Recently I invited my neighbors to a volunteer fundraiser I was helping with through a neighborhood list-serve. It was a simple invitation with the hope of raising money for people in need. However, the fundraiser struck a nerve in some of the people on the list and they started challenging the purpose of the event. What I had intended to do to help others became a debate and a source of division in my own neighborhood.
As I tried not to feel too misunderstood, it struck me that we need to be as civil in online communication as we would be if we were discussing issues face-to-face with our next-door neighbor. In fact, it just may be a neighbor you are hurting, or your future employer, or the parent of a child your child plays with at school.
Then, almost as if by fate, I stumbled upon a notification from an area police department that anonymous complaints about neighbors were no longer going to be accepted online. Apparently, the police department was being overwhelmed with people complaining about their neighbors but not leaving their names, so the police had no way to verify the claims and too little time to follow up with all the complaints anyway.
I understand it is hard to get along with people. However, the greatest commandment to love your neighbor as yourself still applies, even if the neighbor is not physically present. It saddens me that the distance and anonymity afforded by social media is resulting in neighbors feeling free to let it all hang out, with little regard to actually building real, human connections with people on their own street.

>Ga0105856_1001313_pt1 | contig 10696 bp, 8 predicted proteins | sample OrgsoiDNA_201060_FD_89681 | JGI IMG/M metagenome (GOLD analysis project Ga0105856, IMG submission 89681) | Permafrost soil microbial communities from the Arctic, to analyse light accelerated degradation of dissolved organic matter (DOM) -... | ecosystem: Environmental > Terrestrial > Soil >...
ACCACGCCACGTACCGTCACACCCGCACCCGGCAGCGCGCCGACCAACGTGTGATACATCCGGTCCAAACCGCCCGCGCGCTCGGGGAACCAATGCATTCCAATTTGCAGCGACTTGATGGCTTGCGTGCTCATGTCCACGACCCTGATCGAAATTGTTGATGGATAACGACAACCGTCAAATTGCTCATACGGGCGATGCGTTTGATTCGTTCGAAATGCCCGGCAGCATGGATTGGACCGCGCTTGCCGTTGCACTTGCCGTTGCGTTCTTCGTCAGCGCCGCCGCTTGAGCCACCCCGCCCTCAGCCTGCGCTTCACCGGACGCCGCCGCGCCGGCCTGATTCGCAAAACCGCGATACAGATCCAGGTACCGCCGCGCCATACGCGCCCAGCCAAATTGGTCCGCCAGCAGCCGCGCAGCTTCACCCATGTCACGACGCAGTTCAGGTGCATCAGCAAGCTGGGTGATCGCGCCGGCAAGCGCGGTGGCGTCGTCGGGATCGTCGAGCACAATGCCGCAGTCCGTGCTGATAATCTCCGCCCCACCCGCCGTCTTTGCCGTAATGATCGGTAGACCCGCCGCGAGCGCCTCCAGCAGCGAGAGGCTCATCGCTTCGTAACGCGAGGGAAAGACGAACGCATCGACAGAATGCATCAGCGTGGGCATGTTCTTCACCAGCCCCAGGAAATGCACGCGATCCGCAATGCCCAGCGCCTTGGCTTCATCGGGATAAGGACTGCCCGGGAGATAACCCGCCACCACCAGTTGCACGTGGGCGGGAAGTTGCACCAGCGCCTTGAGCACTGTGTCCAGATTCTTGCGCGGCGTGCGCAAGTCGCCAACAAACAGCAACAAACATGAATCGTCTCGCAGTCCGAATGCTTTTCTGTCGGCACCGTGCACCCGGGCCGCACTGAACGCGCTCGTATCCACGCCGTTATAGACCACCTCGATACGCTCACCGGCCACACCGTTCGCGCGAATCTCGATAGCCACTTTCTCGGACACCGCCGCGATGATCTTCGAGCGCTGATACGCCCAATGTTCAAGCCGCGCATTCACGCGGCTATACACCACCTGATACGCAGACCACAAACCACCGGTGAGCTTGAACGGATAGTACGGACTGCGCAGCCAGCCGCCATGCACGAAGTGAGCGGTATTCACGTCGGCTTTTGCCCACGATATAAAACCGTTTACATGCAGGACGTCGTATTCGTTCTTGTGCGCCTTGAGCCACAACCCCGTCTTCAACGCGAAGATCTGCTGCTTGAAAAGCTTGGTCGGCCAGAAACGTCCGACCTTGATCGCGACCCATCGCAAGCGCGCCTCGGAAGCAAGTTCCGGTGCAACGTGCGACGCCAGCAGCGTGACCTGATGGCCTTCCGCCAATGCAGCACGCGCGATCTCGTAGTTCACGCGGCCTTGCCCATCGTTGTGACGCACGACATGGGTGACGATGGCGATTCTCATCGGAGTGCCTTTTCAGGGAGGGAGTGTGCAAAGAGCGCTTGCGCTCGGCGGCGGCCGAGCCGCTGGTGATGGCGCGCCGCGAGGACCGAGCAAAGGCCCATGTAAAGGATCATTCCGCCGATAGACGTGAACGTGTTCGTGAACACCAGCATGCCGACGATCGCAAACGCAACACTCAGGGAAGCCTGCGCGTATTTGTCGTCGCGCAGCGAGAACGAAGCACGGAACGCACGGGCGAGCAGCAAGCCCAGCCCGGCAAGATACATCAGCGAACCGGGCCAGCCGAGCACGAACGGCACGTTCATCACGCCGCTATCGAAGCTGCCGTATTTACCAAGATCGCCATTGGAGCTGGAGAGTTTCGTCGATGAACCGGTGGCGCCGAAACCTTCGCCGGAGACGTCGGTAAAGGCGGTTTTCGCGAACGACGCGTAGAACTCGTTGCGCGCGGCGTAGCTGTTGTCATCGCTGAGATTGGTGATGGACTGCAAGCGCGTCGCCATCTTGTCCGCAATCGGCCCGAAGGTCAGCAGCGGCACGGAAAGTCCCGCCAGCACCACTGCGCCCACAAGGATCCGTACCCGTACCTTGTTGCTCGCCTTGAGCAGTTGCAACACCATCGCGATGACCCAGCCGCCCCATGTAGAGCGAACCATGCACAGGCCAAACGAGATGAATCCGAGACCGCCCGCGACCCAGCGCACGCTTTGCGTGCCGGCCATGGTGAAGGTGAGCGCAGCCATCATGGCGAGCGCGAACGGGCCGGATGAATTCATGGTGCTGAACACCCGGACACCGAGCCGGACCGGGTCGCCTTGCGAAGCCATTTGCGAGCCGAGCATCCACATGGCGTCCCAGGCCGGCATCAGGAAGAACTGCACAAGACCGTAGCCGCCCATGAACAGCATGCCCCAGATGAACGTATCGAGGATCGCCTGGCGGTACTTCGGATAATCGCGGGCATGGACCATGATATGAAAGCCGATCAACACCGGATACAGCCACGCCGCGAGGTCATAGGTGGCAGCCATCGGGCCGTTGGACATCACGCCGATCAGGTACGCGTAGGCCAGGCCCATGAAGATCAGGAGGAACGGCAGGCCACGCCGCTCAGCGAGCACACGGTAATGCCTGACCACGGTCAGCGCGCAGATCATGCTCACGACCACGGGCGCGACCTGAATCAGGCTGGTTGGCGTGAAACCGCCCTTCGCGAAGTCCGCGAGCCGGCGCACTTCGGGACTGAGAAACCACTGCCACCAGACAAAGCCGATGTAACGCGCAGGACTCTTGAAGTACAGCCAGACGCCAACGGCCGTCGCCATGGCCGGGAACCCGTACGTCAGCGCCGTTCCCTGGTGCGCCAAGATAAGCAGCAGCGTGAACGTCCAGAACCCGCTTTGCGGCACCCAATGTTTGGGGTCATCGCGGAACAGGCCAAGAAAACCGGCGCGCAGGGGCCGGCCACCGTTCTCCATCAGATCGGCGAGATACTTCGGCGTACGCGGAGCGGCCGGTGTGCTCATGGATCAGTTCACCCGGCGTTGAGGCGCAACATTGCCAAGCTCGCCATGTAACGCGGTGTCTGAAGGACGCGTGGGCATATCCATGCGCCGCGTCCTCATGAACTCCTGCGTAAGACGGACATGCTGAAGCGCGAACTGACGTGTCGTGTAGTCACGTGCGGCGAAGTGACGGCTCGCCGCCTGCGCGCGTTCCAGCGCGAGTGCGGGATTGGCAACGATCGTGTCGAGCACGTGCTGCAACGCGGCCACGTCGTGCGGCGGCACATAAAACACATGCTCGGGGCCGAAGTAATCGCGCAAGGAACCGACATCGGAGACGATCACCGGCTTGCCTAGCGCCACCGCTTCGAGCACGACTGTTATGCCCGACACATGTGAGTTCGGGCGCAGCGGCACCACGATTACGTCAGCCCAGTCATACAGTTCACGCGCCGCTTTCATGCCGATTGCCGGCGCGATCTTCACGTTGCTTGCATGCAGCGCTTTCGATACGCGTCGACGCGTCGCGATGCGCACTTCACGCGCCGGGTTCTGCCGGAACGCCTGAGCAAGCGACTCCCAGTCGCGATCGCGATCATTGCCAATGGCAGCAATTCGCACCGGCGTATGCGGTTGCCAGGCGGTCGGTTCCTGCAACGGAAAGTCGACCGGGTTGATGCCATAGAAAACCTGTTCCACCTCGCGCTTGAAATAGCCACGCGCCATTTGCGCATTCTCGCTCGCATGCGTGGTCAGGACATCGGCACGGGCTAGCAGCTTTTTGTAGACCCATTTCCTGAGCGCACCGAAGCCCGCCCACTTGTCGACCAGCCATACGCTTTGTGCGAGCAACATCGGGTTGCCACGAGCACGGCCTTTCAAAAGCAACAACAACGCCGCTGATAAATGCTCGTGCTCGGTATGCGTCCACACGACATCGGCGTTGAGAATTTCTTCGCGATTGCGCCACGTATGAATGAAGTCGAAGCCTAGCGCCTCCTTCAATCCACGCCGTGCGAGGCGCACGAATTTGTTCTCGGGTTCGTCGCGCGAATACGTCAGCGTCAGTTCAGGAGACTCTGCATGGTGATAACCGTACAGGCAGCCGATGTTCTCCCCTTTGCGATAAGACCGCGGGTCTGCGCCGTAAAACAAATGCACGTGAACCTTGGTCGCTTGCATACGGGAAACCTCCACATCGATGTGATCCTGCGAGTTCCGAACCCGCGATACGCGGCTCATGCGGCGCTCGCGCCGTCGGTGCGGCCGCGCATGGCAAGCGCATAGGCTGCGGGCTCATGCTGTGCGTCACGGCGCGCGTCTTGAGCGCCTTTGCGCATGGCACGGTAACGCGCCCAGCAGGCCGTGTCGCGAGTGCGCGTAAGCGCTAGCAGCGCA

The power of social media does have many useful applications. Here are some guidelines for how I want to communicate using digital media:
1) Believe the best about others. It is easy to have hurt feelings from social media interactions, but most people are not trying to hurt others. If you feel misunderstood, ask the person for clarification or just let it go, trusting they weren’t meaning to offend you personally.
2) Seek first to listen and understand, then to be understood. Before you spout off your opinion, make sure you understand the other person’s viewpoint. Over 90% of communication comes through non-verbal signals, which are absent in digital communication. Misunderstandings are abundant because tone, pitch, volume, and facial expressions are missing.
3) Exit the conversation if it is going in a direction where you do not want your name attached. Just because you read something you disagree with does not mean you need to state your disagreement. Just scroll on by. You can always privately message someone if you need to clear up a misunderstanding, or actually call or meet in person.
4) Seek to encourage others, not argue. If you wouldn’t say it to a person in real life, it is probably not helpful to say it online. Most everyone needs an encouraging word. Try to be a voice of hope and encouragement rather than giving into complaints.
Relationships are hard enough when you live in the same house with people. But now, many of our relationships develop over social media. You may spend more time interacting digitally with your friends than in person. How you do that matters more than you may ever know.